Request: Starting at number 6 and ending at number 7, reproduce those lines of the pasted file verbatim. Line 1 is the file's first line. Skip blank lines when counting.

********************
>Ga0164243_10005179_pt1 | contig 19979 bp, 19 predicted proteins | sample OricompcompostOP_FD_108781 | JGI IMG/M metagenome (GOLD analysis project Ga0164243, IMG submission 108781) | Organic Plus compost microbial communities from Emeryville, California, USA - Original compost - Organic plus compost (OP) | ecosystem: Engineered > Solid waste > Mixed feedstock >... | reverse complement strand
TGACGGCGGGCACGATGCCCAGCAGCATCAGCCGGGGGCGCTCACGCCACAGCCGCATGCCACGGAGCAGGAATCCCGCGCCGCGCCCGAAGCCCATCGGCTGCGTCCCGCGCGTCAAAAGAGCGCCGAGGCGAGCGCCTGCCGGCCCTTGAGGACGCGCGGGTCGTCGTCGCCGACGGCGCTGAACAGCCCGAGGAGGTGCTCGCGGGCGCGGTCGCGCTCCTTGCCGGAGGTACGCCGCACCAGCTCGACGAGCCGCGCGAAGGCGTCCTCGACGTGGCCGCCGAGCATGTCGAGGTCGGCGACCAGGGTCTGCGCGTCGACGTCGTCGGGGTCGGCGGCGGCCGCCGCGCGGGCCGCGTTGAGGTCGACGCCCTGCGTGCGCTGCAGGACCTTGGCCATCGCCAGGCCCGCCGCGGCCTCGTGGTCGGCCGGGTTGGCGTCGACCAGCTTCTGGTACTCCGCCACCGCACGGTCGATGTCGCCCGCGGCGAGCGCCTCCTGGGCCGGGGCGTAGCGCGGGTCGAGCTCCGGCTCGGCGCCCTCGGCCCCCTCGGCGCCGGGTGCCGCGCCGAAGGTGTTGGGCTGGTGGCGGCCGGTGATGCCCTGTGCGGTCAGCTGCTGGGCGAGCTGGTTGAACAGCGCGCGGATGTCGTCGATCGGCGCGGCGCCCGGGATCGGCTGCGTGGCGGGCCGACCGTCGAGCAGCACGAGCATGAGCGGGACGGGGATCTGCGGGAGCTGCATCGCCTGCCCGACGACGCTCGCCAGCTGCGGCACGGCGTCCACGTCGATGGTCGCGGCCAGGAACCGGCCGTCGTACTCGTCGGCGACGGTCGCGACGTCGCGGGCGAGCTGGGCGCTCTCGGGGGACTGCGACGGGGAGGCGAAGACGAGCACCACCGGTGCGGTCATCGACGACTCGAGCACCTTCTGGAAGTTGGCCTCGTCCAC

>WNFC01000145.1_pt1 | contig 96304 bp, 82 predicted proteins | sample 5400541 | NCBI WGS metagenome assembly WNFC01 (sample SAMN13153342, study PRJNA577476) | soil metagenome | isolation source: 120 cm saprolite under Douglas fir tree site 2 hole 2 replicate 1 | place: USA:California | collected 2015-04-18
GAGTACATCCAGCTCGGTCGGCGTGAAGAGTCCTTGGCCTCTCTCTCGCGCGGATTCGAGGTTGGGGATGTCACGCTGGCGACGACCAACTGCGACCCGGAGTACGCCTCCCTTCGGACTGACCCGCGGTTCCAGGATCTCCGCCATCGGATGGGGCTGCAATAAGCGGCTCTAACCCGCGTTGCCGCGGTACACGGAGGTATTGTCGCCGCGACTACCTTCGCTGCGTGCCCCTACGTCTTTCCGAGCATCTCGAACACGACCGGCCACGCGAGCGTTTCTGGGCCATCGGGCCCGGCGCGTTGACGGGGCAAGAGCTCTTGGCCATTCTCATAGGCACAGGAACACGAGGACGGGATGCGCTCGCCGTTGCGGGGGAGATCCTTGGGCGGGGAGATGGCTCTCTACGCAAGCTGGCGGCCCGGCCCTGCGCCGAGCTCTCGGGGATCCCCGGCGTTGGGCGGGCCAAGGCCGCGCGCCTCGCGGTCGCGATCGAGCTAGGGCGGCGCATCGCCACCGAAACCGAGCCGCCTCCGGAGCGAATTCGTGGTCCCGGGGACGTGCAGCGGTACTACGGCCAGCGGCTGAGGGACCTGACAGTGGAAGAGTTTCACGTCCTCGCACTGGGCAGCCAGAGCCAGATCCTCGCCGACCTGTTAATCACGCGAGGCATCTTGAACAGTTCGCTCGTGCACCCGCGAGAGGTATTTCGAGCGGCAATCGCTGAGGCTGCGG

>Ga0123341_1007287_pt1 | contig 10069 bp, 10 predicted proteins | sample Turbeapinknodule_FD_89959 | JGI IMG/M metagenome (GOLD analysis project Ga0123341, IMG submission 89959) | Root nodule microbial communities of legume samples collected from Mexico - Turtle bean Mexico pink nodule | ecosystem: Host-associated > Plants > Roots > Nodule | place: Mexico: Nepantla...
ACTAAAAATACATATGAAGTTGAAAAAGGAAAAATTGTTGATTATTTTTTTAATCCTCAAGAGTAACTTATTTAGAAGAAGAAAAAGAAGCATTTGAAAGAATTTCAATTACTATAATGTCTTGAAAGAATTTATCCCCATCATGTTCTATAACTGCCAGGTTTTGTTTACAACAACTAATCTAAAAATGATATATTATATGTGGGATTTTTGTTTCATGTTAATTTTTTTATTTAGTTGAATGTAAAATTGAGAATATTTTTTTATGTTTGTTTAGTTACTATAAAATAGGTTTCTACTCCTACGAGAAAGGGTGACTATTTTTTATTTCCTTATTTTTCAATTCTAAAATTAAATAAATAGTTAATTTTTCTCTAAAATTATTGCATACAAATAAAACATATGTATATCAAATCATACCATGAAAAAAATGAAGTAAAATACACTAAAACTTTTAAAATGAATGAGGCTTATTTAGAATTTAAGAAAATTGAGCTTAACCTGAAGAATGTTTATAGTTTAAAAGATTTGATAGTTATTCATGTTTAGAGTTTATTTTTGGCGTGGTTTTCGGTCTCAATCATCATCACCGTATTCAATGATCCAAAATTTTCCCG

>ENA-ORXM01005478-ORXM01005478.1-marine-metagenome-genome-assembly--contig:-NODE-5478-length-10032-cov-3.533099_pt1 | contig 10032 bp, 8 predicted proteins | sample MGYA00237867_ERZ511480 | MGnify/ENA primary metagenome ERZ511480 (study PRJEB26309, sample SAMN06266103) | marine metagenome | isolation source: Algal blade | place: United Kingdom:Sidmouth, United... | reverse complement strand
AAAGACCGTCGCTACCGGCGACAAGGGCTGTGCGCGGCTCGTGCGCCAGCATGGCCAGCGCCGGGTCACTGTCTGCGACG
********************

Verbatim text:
ACTAAAAATACATATGAAGTTGAAAAAGGAAAAATTGTTGATTATTTTTTTAATCCTCAAGAGTAACTTATTTAGAAGAAGAAAAAGAAGCATTTGAAAGAATTTCAATTACTATAATGTCTTGAAAGAATTTATCCCCATCATGTTCTATAACTGCCAGGTTTTGTTTACAACAACTAATCTAAAAATGATATATTATATGTGGGATTTTTGTTTCATGTTAATTTTTTTATTTAGTTGAATGTAAAATTGAGAATATTTTTTTATGTTTGTTTAGTTACTATAAAATAGGTTTCTACTCCTACGAGAAAGGGTGACTATTTTTTATTTCCTTATTTTTCAATTCTAAAATTAAATAAATAGTTAATTTTTCTCTAAAATTATTGCATACAAATAAAACATATGTATATCAAATCATACCATGAAAAAAATGAAGTAAAATACACTAAAACTTTTAAAATGAATGAGGCTTATTTAGAATTTAAGAAAATTGAGCTTAACCTGAAGAATGTTTATAGTTTAAAAGATTTGATAGTTATTCATGTTTAGAGTTTATTTTTGGCGTGGTTTTCGGTCTCAATCATCATCACCGTATTCAATGATCCAAAATTTTCCCG

>ENA-ORXM01005478-ORXM01005478.1-marine-metagenome-genome-assembly--contig:-NODE-5478-length-10032-cov-3.533099_pt1 | contig 10032 bp, 8 predicted proteins | sample MGYA00237867_ERZ511480 | MGnify/ENA primary metagenome ERZ511480 (study PRJEB26309, sample SAMN06266103) | marine metagenome | isolation source: Algal blade | place: United Kingdom:Sidmouth, United... | reverse complement strand